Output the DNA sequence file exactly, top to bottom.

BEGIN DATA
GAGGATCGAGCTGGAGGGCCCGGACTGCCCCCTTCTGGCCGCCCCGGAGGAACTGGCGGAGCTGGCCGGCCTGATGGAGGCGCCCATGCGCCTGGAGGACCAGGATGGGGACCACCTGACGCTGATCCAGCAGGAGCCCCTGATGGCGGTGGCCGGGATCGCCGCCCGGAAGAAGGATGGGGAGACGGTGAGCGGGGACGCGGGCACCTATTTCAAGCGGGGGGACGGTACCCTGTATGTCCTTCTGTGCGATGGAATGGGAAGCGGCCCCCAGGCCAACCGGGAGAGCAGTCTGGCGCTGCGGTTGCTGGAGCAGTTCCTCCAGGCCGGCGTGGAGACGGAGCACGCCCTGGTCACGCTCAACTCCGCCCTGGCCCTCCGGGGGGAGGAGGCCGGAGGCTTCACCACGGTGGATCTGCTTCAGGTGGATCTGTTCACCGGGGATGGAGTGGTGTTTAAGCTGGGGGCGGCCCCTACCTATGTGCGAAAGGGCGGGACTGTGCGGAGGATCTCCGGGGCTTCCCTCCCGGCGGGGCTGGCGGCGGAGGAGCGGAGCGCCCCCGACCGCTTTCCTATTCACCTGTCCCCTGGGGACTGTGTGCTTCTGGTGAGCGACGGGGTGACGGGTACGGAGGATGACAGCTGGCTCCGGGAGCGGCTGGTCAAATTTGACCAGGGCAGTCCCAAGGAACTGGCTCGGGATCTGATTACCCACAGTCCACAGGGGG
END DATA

GAGGATCGAGCTGGAGGGCCCGGACTGCCCCCTTCTGGCCGCCCCGGAGGAACTGGCGGAGCTGGCCGGCCTGATGGAGGCGCCCATGCGCCTGGAGGACCAGGATGGGGACCACCTGACGCTGATCCAGCAGGAGCCCCTGATGGCGGTGGCCGGGATCGCCGCCCGGAAGAAGGATGGGGAGACGGTGAGCGGGGACGCGGGCACCTATTTCAAGCGGGGGGACGGTACCCTGTATGTCCTTCTGTGCGATGGAATGGGAAGCGGCCCCCAGGCCAACCGGGAGAGCAGTCTGGCGCTGCGGTTGCTGGAGCAGTTCCTCCAGGCCGGCGTGGAGACGGAGCACGCCCTGGTCACGCTCAACTCCGCCCTGGCCCTCCGGGGGGAGGAGGCCGGAGGCTTCACCACGGTGGATCTGCTTCAGGTGGATCTGTTCACCGGGGATGGAGTGGTGTTTAAGCTGGGGGCGGCCCCTACCTATGTGCGAAAGGGCGGGACTGTGCGGAGGATCTCCGGGGCTTCCCTCCCGGCGGGGCTGGCGGCGGAGGAGCGGAGCGCCCCCGACCGCTTTCCTATTCACCTGTCCCCTGGGGACTGTGTGCTTCTGGTGAGCGACGGGGTGACGGGTACGGAGGATGACAGCTGGCTCCGGGAGCGGCTGGTCAAATTTGACCAGGGCAGTCCCAAGGAACTGGCTCGGGATCTGATTACCCACAGTCCACAGGGGG